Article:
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Full/part-time paid/voluntary set-apart gospel ministry? Trying to find the best language for raising up the next generation of…

A lot of people recognise that Jesus’ words about the workers being few (Mark 9:37) are as true today as it was in the first century. I was recently standing in the garden of a friend, who’s the vicar of a rural parish, and he pointed north, south, east and west to neighbouring parishes where there were congregations without any meaningful pastoral oversight. And that’s just maintenance. If we’re talking about really getting into the unreached parts of the field and harvesting those outside the church then it’s going to need a lot more workers. If churches are going to be planted in significant numbers and at a significant pace across the UK then we’ll need hundreds more church planters in the next couple of decades.

But as soon as we start talking about raising up workers for the harvest field we run into difficulties finding the most helpful language to use.   
  •  ‘Christian ministry’ or simply ‘the ministry’ has a long history of use as shorthand for ordained ministry but is unhelpful in that it ignores the biblical data – that there are ‘varieties of service’ (1 Cor. 12:5; 1 Pet. 4:10) and διακονία can be used in an unqualified way just as much for practical Christian relief (Acts 6:1; 11:29; 2 Cor. 8:4) as it can for Word ministry.  All Christians should be doing (Christian) ministry (Eph. 4:12).
  • 'Pastoral ministry’ is quite clearly defined – usually referring to a particular church office – but we need to be raising up more than just pastors and vicars. We need evangelists, those working with particular groups (children, youth, students, seniors, women, men, families) or particular contexts (schools, prisons, hospitals), cross-cultural missionaries, biblical counsellors, music ministers.
  • ‘Gospel ministry’ is wider than ‘pastoral’ and more carefully defined than ‘Christian’ but we would first need to clarify whether ‘serving the gospel’ carries the sense of a) the gospel as the master we are serving (Luke 1:2?); or b) the gospel as the ‘meal’ we are serving to people (2 Cor. 3-4; Acts 20:24); or c) the gospel as the cause we are seeking to advance (Phil. 1:17). There is also an ambiguity – are we talking about gospel ministry for all (we are all to be evangelists, disciple makers, speaking the truth in love) or gospel ministry for some (the more restricted group of ordained pastors and evangelists). Interesting, the language of ‘minister of the gospel’ is only applied in the NT to Paul the apostle (Eph. 3:7; Col. 1:23).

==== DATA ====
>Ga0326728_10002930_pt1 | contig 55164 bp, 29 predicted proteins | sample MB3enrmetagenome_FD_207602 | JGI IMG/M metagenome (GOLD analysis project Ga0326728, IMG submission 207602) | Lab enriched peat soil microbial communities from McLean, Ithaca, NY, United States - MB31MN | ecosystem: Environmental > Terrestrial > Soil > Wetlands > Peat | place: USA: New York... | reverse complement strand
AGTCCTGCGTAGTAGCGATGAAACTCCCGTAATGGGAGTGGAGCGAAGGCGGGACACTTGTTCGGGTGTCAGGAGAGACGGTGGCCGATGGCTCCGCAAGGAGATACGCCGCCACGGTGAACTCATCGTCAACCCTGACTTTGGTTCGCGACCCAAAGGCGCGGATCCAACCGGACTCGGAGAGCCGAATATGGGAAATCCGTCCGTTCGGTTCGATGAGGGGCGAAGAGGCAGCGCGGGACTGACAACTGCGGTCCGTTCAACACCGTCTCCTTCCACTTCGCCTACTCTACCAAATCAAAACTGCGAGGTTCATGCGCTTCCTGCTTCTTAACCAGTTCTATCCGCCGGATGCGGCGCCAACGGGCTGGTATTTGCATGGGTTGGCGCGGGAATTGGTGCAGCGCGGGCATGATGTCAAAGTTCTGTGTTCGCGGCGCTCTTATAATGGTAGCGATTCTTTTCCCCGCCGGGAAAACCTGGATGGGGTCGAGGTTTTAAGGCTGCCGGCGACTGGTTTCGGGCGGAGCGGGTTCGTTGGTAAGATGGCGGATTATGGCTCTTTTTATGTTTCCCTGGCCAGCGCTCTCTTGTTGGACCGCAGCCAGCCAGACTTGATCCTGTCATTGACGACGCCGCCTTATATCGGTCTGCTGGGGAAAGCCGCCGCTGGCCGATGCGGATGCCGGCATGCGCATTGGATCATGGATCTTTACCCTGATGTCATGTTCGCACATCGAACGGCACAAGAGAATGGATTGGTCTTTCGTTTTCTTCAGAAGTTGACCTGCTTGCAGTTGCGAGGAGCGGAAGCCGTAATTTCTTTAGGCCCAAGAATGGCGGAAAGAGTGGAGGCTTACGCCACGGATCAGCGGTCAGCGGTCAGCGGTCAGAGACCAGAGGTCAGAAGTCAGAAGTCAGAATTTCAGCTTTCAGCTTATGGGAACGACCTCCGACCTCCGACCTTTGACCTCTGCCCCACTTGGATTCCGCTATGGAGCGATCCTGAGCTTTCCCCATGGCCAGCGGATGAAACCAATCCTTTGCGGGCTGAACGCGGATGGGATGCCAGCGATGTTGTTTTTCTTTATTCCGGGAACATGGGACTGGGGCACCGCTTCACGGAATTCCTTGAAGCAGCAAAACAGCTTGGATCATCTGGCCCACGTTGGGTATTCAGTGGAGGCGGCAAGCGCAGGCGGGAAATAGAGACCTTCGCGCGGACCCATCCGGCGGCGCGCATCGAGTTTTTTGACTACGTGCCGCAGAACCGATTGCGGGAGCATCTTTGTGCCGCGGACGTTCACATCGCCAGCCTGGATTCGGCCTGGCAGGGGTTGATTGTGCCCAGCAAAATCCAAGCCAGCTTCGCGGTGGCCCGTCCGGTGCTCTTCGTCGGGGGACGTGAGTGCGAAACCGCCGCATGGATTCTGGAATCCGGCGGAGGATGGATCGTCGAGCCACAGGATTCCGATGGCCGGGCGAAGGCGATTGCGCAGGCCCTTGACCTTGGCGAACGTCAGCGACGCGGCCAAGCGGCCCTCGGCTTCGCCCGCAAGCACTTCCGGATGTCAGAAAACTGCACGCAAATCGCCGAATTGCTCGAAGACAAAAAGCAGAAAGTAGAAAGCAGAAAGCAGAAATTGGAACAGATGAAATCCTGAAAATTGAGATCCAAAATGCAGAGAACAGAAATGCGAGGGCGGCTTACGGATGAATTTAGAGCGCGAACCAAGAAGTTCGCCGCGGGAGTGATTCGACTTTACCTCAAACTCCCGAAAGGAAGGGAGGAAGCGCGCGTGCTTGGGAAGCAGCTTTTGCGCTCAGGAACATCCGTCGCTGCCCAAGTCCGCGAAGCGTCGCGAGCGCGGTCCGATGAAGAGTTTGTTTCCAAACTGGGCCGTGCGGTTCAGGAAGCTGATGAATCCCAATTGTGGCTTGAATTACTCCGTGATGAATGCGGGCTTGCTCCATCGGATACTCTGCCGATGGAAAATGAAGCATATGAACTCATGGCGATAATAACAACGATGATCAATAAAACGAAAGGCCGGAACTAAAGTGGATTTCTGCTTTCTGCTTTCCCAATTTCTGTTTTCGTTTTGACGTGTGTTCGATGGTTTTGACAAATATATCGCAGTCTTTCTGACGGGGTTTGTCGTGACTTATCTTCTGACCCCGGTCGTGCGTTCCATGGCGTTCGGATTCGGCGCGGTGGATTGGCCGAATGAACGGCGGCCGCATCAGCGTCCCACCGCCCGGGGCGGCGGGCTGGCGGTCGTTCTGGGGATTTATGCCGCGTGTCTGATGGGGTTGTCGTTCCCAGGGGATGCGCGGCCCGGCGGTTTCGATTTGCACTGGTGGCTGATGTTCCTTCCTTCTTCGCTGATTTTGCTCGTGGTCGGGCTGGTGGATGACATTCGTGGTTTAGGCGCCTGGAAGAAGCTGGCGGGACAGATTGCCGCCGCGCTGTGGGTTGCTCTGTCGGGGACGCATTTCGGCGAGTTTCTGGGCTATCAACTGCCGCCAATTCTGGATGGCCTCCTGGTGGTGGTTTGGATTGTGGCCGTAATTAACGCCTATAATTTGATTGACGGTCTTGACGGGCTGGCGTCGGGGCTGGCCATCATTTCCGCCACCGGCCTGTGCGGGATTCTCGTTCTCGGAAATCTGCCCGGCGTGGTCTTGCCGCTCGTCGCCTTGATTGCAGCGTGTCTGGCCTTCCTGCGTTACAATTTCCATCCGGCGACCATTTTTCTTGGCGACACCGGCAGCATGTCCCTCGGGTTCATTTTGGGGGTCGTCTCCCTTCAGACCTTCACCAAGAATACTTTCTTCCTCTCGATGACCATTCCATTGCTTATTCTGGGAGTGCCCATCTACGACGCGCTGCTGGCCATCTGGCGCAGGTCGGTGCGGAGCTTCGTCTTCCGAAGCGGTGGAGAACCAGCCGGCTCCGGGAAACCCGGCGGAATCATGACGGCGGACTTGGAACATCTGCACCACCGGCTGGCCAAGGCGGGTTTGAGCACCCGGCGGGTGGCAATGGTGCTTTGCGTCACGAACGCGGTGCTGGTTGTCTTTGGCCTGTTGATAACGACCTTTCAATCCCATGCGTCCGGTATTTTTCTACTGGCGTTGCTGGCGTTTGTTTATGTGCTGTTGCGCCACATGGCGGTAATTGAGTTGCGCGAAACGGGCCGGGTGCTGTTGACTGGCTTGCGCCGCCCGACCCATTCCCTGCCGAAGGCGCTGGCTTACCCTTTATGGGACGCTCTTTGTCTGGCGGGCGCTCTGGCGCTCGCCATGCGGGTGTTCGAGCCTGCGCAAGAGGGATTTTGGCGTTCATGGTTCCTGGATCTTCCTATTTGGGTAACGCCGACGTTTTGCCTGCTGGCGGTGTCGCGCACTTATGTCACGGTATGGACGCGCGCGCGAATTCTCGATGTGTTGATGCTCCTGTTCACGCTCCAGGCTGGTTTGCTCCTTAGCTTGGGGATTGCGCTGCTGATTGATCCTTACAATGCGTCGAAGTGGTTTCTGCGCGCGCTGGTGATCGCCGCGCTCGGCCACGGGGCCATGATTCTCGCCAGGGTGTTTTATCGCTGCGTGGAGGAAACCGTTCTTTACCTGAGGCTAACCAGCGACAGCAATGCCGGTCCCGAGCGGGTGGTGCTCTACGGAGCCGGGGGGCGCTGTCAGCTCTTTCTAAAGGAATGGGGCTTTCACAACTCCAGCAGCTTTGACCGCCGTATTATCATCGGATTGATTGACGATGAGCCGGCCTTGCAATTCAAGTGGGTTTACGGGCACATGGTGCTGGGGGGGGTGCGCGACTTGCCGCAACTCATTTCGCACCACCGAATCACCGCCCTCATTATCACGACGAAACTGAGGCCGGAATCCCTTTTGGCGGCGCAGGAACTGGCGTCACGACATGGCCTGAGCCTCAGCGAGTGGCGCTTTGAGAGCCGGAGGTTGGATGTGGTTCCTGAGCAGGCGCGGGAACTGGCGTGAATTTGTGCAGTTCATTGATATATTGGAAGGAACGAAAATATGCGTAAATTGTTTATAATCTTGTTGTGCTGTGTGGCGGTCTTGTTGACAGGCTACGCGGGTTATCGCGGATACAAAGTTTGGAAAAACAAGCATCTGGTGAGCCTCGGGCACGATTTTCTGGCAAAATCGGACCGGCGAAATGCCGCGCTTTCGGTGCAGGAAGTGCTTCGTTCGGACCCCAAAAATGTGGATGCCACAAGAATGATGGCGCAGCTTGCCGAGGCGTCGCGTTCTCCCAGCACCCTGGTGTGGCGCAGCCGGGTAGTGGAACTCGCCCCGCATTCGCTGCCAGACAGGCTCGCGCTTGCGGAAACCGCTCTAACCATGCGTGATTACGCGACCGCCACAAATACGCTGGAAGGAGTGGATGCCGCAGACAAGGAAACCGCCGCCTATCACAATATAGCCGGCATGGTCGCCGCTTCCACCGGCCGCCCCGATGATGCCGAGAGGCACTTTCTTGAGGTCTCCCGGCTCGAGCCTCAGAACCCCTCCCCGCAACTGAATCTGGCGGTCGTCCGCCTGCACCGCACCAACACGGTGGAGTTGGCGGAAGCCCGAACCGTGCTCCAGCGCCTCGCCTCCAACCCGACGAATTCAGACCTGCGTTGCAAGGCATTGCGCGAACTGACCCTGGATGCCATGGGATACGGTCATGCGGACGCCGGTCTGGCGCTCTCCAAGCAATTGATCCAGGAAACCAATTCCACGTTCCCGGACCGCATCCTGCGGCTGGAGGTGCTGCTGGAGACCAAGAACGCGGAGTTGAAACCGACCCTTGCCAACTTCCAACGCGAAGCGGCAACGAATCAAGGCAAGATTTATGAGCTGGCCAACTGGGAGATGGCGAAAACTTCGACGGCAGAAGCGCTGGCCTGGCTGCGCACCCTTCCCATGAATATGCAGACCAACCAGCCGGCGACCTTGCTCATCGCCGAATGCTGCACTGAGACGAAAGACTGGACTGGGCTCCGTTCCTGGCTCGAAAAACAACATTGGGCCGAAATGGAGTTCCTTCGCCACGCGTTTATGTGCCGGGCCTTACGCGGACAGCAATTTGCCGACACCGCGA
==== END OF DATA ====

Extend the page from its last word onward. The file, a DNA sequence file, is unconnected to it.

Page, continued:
• ‘Full-time gospel ministry’ or ‘Paid gospel ministry’ or ‘Full-time paid gospel ministry’ is one way that we try to indicate ‘gospel ministry for some’ and it is a broadly helpful and accurate descriptor which fits many church and para-church roles. However, as well as being a bit of a mouthful, it could be argued that it puts undue emphasis on time and money as the decisive elements. Is the only/key difference between a pastor and a congregation member that one is being paid for their gospel ministry and/or has more time to dedicate to Word and prayer ministry? Certainly all church members should be godly and have a good understanding of the gospel and be able to share it with others but surely church leaders are called to a higher mark in terms of exemplary godliness, wise leadership and skilful handling of God’s Word?